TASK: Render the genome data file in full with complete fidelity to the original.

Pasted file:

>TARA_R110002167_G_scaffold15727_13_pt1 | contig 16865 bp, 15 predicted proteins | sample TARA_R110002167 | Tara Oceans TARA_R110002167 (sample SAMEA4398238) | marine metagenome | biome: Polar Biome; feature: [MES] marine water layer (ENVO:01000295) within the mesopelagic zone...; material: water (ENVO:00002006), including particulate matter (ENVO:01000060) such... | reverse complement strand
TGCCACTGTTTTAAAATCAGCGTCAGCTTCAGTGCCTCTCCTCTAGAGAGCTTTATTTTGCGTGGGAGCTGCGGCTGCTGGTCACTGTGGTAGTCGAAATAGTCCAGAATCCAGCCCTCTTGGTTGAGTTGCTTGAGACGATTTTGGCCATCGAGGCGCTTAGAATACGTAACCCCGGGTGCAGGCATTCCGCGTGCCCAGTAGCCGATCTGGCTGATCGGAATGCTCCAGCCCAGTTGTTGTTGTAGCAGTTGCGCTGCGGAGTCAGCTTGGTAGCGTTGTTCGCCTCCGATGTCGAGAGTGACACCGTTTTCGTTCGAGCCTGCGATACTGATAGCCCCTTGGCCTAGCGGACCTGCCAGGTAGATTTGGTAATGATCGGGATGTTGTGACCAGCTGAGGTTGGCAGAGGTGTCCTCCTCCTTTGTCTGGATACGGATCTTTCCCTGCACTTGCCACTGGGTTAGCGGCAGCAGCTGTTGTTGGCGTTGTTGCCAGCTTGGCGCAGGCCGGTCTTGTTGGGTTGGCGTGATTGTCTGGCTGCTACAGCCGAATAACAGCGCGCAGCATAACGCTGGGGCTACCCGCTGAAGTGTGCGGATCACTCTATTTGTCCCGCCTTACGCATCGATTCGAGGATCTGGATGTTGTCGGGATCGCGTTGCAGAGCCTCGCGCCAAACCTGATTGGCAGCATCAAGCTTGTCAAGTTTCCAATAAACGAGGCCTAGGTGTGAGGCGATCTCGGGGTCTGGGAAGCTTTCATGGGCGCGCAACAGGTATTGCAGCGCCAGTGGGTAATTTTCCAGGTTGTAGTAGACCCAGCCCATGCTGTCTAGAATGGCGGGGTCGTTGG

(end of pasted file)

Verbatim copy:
>TARA_R110002167_G_scaffold15727_13_pt1 | contig 16865 bp, 15 predicted proteins | sample TARA_R110002167 | Tara Oceans TARA_R110002167 (sample SAMEA4398238) | marine metagenome | biome: Polar Biome; feature: [MES] marine water layer (ENVO:01000295) within the mesopelagic zone...; material: water (ENVO:00002006), including particulate matter (ENVO:01000060) such... | reverse complement strand
TGCCACTGTTTTAAAATCAGCGTCAGCTTCAGTGCCTCTCCTCTAGAGAGCTTTATTTTGCGTGGGAGCTGCGGCTGCTGGTCACTGTGGTAGTCGAAATAGTCCAGAATCCAGCCCTCTTGGTTGAGTTGCTTGAGACGATTTTGGCCATCGAGGCGCTTAGAATACGTAACCCCGGGTGCAGGCATTCCGCGTGCCCAGTAGCCGATCTGGCTGATCGGAATGCTCCAGCCCAGTTGTTGTTGTAGCAGTTGCGCTGCGGAGTCAGCTTGGTAGCGTTGTTCGCCTCCGATGTCGAGAGTGACACCGTTTTCGTTCGAGCCTGCGATACTGATAGCCCCTTGGCCTAGCGGACCTGCCAGGTAGATTTGGTAATGATCGGGATGTTGTGACCAGCTGAGGTTGGCAGAGGTGTCCTCCTCCTTTGTCTGGATACGGATCTTTCCCTGCACTTGCCACTGGGTTAGCGGCAGCAGCTGTTGTTGGCGTTGTTGCCAGCTTGGCGCAGGCCGGTCTTGTTGGGTTGGCGTGATTGTCTGGCTGCTACAGCCGAATAACAGCGCGCAGCATAACGCTGGGGCTACCCGCTGAAGTGTGCGGATCACTCTATTTGTCCCGCCTTACGCATCGATTCGAGGATCTGGATGTTGTCGGGATCGCGTTGCAGAGCCTCGCGCCAAACCTGATTGGCAGCATCAAGCTTGTCAAGTTTCCAATAAACGAGGCCTAGGTGTGAGGCGATCTCGGGGTCTGGGAAGCTTTCATGGGCGCGCAACAGGTATTGCAGCGCCAGTGGGTAATTTTCCAGGTTGTAGTAGACCCAGCCCATGCTGTCTAGAATGGCGGGGTCGTTGG